Lisgar has a huge selection of ensembles to take part in. These include the Concert Band (Beginner level), Wind Ensemble (Intermediate Level), Symphonic Winds (Senior Level), Concert Orchestra (Beginner level), Sinfonia (Intermediate level orchestra), the Lisgar Symphony Orchestra (Senior level), String Ensemble, Choir, and Junior and Senior Jazz Bands. In total, there are 10 different groups. These groups take part in many music competitions, including the Ottawa Kiwanis Music Festival, where Lisgar has often taken home gold. Every year, there are two major performances given by all the ensembles, Winter and Spring Music Nights (in December and May). At these performances, students have the chance to demonstrate the skills they have achieved throughout the year to their parents and other spectators.
Lisgar has a large athletics department. Some of the sports Lisgar participates in include Rugby, Soccer, Hockey, Basketball, Rowing, Cross Country, and many others. Each year, tens of athletes are invited to city finals, and provincial finals in their respective sports, and each year, students bring home awards and medals.
Athletic Wall of Fame
One of the many successful under-takings of the 160th Reunion was the establishment of the "Athletic Wall of Fame". There have been three inductions to date, with the third group inducted during the 175th Reunion in May 2018.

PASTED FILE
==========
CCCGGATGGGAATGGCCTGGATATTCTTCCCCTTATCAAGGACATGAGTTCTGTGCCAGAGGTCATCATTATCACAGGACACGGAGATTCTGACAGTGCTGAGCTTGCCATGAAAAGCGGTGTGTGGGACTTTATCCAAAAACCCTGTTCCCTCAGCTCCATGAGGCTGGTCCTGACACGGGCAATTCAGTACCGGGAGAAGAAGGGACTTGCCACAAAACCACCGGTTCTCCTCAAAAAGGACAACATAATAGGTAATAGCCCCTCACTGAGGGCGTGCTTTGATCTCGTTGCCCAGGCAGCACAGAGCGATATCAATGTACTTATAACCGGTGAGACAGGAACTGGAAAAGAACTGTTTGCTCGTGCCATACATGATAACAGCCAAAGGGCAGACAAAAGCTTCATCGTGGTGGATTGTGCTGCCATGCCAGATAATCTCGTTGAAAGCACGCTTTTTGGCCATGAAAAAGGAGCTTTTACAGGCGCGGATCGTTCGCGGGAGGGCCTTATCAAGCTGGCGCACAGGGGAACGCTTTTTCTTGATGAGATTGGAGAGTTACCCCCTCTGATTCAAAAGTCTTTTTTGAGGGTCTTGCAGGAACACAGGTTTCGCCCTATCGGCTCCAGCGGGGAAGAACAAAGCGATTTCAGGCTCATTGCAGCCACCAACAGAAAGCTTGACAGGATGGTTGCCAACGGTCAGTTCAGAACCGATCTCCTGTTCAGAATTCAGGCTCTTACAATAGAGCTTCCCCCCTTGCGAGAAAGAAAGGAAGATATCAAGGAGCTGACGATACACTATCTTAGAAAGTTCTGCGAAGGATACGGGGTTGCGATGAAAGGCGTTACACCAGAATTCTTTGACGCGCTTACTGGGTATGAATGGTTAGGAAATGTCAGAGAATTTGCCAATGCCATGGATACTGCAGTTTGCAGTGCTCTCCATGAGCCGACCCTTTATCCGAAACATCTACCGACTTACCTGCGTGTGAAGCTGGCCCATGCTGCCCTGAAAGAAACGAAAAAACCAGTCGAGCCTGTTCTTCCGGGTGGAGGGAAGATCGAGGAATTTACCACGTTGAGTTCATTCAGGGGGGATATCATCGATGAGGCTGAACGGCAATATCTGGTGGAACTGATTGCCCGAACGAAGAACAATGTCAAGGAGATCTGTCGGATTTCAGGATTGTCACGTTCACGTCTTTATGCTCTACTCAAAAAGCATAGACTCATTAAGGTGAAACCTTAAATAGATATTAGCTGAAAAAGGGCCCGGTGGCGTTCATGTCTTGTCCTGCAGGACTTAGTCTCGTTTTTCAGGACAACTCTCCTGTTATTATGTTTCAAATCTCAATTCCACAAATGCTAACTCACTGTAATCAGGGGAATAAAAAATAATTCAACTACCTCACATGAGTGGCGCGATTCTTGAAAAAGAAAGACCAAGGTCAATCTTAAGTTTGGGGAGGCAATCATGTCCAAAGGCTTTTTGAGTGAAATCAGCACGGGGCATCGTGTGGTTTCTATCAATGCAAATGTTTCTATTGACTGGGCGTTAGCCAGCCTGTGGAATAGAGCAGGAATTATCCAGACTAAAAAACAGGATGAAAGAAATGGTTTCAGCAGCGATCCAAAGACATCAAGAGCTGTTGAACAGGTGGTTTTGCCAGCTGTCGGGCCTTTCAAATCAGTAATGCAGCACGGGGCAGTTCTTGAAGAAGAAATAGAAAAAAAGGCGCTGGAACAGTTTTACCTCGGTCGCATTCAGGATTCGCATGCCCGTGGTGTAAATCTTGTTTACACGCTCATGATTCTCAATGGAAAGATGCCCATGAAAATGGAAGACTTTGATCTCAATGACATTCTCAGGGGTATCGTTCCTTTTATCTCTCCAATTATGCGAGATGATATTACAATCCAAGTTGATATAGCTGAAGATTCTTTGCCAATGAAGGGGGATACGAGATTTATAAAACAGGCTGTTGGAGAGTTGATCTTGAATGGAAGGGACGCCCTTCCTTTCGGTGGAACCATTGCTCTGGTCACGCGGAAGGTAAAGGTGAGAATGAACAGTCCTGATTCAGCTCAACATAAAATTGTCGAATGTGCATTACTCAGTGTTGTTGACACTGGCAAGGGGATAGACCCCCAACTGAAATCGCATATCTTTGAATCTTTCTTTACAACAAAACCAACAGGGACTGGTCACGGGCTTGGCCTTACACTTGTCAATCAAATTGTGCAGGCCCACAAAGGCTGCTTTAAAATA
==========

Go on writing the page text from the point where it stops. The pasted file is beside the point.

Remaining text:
2004 Inductees 
- Petra Cada (1996), a distinguished international career, competed in both the 1996 Atlanta and 2004 Athens Olympics in table tennis.
- Joan Fisher (1967), former Head Girl, an outstanding sprinter who highlighted her career by competing in the Mexico Olympics.
- Justice Hugh Fraser (1970), outstanding career as a sprinter at the international and Olympic level, and, among other things, for his work on the Dubin Commission and at the International Court of Arbitration for Sport in Lausanne.
- Anne Heggtveit (1957), won Olympic gold in the slalom at the 1960 Squaw Valley Olympics.
- Donald Jackson (1957), won bronze in the 1960 Olympics and gold as the 1962 world champion in figure skating.
- Bruce Kirby (1948), Former Head Boy, a three-time Olympian in sailing who is equally well known as a yacht designer, with the laser design and both Canada 1 and Canada 2 to his credit.
- Paul Paddon (1965), quarterback University of Ottawa to the Vanier Cup final and awarded the Hec Crighton Trophy as Canada's outstanding university football player.
- Pat Stoqua (1976), who went on to an outstanding university career at Carleton in both football and basketball, and played six years of professional football for the Ottawa Rough Riders.